Ramadan 2009: Part 5

After the jump, you can read Eboo Patel’s current newsletter about how a Jewish and Muslim college student teamed up to make a difference for needy people in their community, and brought along a lot of their college students in the process.
Their endeavor reminds me of a parallel initiative among Christian pastors who decided that the best way to honor the birth of Jesus was probably not by buying additional luxuries for luxury-saturated friends and relatives. They came up with a creative alternative that more and more churches are joining to support. Maybe yours? You can read about the Advent Conspiracy here.

From Eboo Patel of Interfaith Youth Core:

The holy month of Ramadan begins this weekend. Every year during Ramadan, my usual routine is disrupted – in the best possible way. It is a time when I remember that my day doesn’t need to revolve around satisfying my impulse for a cup of coffee. It is a time when I remember that the center of the universe is something larger than I know, and my day instead revolves around reading more, praying more, and spending more time with those whom I love.
Ramadan is also a time of service, and I’d like to share one of our favorite Ramadan service stories with you all.
Meet Rachel Berkowitz and Nadeem Modan. Rachel is a Jewish student at Wesleyan University, and alumna of Interfaith Youth Core’s (IFYC) College Fellows Alliance. She is friends with a Muslim student, Nadeem, another IFYC Fellows alumnus. When he was an IFYC Fellow, Nadeem organized a Fast-a-thon on campus during the holy month of Ramadan to promote understanding and service. One year later, when Rachel was a Fellow, she built off Nadeem’s event – and the insight she gained from their friendship – and organized an interfaith Fast-a-thon during Ramadan.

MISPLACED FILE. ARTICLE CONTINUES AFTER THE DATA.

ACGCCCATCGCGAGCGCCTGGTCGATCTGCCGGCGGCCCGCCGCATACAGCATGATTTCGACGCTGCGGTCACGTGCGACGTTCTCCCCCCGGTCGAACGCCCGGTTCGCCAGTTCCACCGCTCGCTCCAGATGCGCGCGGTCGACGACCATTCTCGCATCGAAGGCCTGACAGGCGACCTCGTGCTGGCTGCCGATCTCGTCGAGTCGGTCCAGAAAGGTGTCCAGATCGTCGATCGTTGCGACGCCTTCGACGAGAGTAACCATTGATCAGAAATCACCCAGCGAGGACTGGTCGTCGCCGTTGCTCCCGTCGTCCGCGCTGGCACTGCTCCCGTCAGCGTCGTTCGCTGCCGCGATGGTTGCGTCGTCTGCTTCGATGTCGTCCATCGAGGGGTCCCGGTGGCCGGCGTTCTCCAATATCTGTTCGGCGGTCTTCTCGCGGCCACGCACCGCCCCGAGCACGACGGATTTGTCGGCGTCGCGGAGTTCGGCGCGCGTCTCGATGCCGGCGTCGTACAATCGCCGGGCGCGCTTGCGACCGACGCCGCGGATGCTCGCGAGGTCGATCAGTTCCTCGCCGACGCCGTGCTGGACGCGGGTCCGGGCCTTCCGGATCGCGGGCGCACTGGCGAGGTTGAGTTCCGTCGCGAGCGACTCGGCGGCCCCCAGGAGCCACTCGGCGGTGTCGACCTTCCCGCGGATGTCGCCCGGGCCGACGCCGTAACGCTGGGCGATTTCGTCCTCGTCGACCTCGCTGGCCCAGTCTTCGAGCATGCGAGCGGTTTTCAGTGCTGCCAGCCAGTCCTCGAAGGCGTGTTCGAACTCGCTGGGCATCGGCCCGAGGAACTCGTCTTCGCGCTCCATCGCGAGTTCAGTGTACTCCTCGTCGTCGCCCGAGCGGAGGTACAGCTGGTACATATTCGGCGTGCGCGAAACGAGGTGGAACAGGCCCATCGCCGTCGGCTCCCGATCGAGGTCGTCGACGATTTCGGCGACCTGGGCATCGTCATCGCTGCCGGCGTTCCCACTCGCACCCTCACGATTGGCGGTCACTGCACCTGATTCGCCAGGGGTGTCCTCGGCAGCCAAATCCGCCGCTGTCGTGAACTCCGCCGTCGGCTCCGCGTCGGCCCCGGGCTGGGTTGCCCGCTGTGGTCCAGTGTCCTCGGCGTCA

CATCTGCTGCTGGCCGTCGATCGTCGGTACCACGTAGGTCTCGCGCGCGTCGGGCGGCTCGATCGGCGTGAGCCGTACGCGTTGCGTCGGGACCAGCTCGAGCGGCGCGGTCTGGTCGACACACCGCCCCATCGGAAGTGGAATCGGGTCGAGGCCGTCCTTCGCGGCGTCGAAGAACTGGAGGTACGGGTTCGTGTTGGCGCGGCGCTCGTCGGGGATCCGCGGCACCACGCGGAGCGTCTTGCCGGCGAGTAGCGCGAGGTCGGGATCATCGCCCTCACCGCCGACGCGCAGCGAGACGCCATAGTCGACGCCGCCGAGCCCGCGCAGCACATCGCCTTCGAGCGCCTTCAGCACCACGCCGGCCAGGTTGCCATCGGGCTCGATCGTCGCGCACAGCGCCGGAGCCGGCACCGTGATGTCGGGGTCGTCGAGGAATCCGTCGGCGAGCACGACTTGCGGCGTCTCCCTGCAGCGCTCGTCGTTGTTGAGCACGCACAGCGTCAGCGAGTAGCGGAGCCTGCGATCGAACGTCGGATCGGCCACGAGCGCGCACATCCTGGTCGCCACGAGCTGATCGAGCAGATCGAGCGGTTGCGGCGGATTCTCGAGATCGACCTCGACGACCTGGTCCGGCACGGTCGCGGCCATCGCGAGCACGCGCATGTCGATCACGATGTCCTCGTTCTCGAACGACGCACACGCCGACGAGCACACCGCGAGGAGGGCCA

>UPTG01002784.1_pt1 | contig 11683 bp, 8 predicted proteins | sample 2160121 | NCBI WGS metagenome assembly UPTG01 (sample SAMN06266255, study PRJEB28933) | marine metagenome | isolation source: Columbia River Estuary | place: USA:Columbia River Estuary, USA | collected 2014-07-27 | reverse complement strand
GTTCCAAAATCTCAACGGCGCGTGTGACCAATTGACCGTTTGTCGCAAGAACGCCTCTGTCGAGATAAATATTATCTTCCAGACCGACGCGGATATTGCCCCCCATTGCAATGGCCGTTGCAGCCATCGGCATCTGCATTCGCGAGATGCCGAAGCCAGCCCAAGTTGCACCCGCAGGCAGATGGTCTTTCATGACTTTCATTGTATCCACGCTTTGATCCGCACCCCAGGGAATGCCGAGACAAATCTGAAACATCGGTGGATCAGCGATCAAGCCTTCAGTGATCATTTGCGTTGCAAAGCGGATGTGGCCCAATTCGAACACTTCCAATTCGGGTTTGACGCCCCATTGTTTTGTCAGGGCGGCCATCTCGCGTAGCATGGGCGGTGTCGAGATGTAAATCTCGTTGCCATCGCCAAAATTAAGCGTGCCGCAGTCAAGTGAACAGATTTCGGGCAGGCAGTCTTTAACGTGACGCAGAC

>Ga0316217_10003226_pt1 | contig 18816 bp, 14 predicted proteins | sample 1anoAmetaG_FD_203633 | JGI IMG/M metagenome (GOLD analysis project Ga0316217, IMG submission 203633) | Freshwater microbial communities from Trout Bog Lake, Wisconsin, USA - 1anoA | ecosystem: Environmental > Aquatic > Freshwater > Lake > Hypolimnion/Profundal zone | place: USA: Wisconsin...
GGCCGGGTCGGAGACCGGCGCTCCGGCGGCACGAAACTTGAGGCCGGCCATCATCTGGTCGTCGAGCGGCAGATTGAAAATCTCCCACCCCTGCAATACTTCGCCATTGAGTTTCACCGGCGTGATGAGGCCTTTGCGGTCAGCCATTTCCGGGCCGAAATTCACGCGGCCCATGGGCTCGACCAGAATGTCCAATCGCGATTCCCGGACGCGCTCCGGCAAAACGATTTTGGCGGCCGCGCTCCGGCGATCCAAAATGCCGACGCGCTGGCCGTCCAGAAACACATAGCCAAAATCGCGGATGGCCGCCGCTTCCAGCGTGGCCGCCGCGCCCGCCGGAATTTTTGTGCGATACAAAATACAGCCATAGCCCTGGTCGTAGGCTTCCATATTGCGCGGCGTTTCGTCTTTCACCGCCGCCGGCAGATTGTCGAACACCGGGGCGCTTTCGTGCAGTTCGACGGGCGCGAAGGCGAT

The event engaged not only a quarter of the campus (800 students), who fasted for a day and donated their meals to a community soup kitchen and food pantry, but also the broader Middleton, CT community. The local Rotary and Kiwanis clubs skipped lunch at their meetings for one week and donated the money they saved. Several members of local churches and faith communities did the same. Through this initiative, Rachel and the campus’ interfaith leaders raised $11,300 for their local pantry.
These students made it clear that this event is about appreciating the shared value of service between religious traditions and acting on it together. Nadeem says, “The Fast-a-thon is a perfect demonstration of interfaith in action. I’m not okay that our neighbor is hungry, and neither are you. Let’s do something tangible about it together.”
This year, Rachel and Nadeem are organizing the third fast-a-thon at Wesleyan – and it looks like it will be even bigger than last year.
What excites me the most is that projects like this are happening all across the country. There are hundreds of Rachels and Nadeems working across faiths to better their campuses and their communities.
You can meet inspiring young people like Rachel and Nadeem in person at our upcoming conference, Leadership For a Religiously Diverse World. Check out the article below for more details. I hope to see you there!